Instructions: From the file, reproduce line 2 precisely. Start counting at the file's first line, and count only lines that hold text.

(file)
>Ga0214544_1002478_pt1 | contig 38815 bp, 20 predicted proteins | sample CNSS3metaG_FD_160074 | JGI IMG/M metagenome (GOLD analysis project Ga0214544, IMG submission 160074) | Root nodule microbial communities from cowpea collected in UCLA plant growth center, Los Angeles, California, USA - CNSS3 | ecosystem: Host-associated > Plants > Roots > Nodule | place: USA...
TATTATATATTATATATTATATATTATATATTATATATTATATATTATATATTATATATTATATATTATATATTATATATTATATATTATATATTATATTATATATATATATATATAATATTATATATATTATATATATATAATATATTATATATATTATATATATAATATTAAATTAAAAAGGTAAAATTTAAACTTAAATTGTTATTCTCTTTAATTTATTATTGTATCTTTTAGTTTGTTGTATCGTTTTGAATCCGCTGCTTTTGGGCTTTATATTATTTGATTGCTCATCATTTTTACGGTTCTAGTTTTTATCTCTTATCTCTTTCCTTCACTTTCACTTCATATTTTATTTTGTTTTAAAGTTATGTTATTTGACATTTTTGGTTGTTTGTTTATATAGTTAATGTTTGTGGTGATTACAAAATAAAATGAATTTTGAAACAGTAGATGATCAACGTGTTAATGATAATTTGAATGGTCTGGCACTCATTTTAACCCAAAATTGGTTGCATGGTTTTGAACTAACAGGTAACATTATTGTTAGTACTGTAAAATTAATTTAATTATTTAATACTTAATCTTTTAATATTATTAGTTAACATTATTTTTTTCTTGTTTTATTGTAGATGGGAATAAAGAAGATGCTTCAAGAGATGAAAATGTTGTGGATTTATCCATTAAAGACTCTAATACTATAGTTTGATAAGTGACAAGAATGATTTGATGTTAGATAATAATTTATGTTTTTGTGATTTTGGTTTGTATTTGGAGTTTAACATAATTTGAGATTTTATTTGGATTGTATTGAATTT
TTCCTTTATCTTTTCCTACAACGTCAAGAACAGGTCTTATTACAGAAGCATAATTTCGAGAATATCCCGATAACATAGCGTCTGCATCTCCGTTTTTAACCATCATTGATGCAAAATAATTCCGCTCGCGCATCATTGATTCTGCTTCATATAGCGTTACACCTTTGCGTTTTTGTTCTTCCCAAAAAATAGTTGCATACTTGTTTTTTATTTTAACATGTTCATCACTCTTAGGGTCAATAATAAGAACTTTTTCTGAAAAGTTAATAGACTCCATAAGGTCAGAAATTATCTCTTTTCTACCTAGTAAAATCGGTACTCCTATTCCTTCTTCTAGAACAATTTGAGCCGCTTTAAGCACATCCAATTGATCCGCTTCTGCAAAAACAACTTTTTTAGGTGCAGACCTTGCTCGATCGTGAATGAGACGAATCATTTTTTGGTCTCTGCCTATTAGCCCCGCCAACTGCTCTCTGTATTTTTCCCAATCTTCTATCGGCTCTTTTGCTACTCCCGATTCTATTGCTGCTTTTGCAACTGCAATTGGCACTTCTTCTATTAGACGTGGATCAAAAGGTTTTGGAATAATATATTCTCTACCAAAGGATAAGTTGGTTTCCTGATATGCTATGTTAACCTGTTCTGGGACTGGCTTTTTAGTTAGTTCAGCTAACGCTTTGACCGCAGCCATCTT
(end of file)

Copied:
TATTATATATTATATATTATATATTATATATTATATATTATATATTATATATTATATATTATATATTATATATTATATATTATATATTATATATTATATTATATATATATATATATAATATTATATATATTATATATATATAATATATTATATATATTATATATATAATATTAAATTAAAAAGGTAAAATTTAAACTTAAATTGTTATTCTCTTTAATTTATTATTGTATCTTTTAGTTTGTTGTATCGTTTTGAATCCGCTGCTTTTGGGCTTTATATTATTTGATTGCTCATCATTTTTACGGTTCTAGTTTTTATCTCTTATCTCTTTCCTTCACTTTCACTTCATATTTTATTTTGTTTTAAAGTTATGTTATTTGACATTTTTGGTTGTTTGTTTATATAGTTAATGTTTGTGGTGATTACAAAATAAAATGAATTTTGAAACAGTAGATGATCAACGTGTTAATGATAATTTGAATGGTCTGGCACTCATTTTAACCCAAAATTGGTTGCATGGTTTTGAACTAACAGGTAACATTATTGTTAGTACTGTAAAATTAATTTAATTATTTAATACTTAATCTTTTAATATTATTAGTTAACATTATTTTTTTCTTGTTTTATTGTAGATGGGAATAAAGAAGATGCTTCAAGAGATGAAAATGTTGTGGATTTATCCATTAAAGACTCTAATACTATAGTTTGATAAGTGACAAGAATGATTTGATGTTAGATAATAATTTATGTTTTTGTGATTTTGGTTTGTATTTGGAGTTTAACATAATTTGAGATTTTATTTGGATTGTATTGAATTT